Cropton is a quiet settlement dotted with attractive stone cottages.
Although the national park boundary divides the village,
our second property is just outside the park
and therefore not subject to its stringent building regulations.
House two is situated on the high street in the heart of the village
and is another property with a rich heritage.
Ruth, you're looking puzzled.
I'm trying to figure out which it is. Whether it's...
the chapel or the house.
-Which would you like it to be?
-The first looked very interesting.
Yeah, I'm not sure whether I like the church or the house.
-What if I told you they actually come together?
-This is the old schoolhouse.
-So, that is a school?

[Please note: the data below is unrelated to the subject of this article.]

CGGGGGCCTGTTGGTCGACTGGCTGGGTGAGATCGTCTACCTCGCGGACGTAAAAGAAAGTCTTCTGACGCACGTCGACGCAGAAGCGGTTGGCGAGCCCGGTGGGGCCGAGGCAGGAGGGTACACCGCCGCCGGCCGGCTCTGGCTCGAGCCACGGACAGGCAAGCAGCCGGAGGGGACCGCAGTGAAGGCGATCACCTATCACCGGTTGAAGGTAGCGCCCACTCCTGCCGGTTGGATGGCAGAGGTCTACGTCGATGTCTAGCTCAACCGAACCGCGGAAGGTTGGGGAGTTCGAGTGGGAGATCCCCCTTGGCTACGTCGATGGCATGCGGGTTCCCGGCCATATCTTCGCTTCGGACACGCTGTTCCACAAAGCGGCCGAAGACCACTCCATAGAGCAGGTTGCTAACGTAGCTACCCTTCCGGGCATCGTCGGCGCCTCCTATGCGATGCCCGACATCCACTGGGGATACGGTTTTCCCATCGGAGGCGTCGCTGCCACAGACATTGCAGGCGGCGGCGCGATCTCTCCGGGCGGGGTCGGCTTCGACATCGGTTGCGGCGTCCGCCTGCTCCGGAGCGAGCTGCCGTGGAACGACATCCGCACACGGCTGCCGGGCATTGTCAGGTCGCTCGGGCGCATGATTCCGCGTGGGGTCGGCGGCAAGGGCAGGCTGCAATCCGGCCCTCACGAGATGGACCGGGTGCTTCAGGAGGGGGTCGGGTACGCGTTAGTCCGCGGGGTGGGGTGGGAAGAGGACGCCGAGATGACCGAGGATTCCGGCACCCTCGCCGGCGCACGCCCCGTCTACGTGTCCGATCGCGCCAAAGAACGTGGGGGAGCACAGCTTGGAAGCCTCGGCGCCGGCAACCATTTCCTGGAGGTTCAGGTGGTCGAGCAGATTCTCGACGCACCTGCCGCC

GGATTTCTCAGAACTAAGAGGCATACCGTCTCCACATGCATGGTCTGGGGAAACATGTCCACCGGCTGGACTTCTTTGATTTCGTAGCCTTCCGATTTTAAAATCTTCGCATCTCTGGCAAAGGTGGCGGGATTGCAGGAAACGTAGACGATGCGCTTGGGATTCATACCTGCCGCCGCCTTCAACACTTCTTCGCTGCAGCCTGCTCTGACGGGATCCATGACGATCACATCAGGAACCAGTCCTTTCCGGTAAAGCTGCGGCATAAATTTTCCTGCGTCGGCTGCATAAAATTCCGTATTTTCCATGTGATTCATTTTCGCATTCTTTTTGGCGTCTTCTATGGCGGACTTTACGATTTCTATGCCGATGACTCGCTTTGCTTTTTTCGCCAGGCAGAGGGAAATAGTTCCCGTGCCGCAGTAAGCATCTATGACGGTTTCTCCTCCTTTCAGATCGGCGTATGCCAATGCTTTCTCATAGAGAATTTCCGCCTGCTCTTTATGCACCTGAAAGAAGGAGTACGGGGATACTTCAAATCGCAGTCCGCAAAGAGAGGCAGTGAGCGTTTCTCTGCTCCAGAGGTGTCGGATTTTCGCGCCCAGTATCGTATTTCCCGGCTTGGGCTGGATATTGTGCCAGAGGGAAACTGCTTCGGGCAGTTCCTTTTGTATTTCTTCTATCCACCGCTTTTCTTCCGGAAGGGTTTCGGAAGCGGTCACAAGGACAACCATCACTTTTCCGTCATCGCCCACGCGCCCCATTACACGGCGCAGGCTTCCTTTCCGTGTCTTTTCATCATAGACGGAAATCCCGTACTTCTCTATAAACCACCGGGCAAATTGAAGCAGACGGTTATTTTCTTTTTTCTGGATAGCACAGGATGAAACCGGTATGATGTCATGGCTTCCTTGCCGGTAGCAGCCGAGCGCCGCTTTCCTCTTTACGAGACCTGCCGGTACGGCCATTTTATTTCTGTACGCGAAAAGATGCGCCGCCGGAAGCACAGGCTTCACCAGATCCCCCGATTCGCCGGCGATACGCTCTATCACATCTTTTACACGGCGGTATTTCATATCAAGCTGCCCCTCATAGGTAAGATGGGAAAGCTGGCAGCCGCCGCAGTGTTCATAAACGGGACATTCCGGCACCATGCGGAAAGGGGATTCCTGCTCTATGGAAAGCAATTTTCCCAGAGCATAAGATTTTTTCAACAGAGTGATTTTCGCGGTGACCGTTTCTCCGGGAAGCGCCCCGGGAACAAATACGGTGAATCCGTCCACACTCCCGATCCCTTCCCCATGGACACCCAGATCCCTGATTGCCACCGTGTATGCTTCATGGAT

-Not a chapel.
-It does look like a church or a chapel.
Both of them built around the mid-19th century.
That's why they're so close together.
Right, let's start with the school, then.
Cropton's former village school dates back to 1874
and retains many original features, including an arched mullion window.
It's in need of restoration but this building could make
an excellent venue for Hugh and Ruth's planned business.
So, I can see you're itching to get in here.
So, you've got a little ante-room in there.
You've got this enormous space to work with.
There's an additional room at the front. You access it to the left.
-Good gracious me. It looks incredibly original.
-Look at those doors.
-I know. Look at the fireplace.
Beautiful renovation project.
Furthermore, planning permission has already been granted to
convert the former classrooms into a residential dwelling
with three bedrooms.